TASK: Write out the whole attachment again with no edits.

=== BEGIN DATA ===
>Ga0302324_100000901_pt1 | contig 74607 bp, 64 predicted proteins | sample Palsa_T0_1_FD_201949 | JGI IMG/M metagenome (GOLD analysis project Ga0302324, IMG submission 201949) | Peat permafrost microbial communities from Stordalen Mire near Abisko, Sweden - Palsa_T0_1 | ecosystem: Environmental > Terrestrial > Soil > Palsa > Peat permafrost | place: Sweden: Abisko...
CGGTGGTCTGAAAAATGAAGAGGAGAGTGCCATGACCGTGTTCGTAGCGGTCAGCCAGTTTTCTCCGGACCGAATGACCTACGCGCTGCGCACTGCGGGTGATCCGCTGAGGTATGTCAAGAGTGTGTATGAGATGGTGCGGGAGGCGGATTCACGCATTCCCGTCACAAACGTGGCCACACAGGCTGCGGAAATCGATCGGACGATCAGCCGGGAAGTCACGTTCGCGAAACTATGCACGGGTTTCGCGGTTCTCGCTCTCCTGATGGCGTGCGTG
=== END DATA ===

>Ga0302324_100000901_pt1 | contig 74607 bp, 64 predicted proteins | sample Palsa_T0_1_FD_201949 | JGI IMG/M metagenome (GOLD analysis project Ga0302324, IMG submission 201949) | Peat permafrost microbial communities from Stordalen Mire near Abisko, Sweden - Palsa_T0_1 | ecosystem: Environmental > Terrestrial > Soil > Palsa > Peat permafrost | place: Sweden: Abisko...
CGGTGGTCTGAAAAATGAAGAGGAGAGTGCCATGACCGTGTTCGTAGCGGTCAGCCAGTTTTCTCCGGACCGAATGACCTACGCGCTGCGCACTGCGGGTGATCCGCTGAGGTATGTCAAGAGTGTGTATGAGATGGTGCGGGAGGCGGATTCACGCATTCCCGTCACAAACGTGGCCACACAGGCTGCGGAAATCGATCGGACGATCAGCCGGGAAGTCACGTTCGCGAAACTATGCACGGGTTTCGCGGTTCTCGCTCTCCTGATGGCGTGCGTG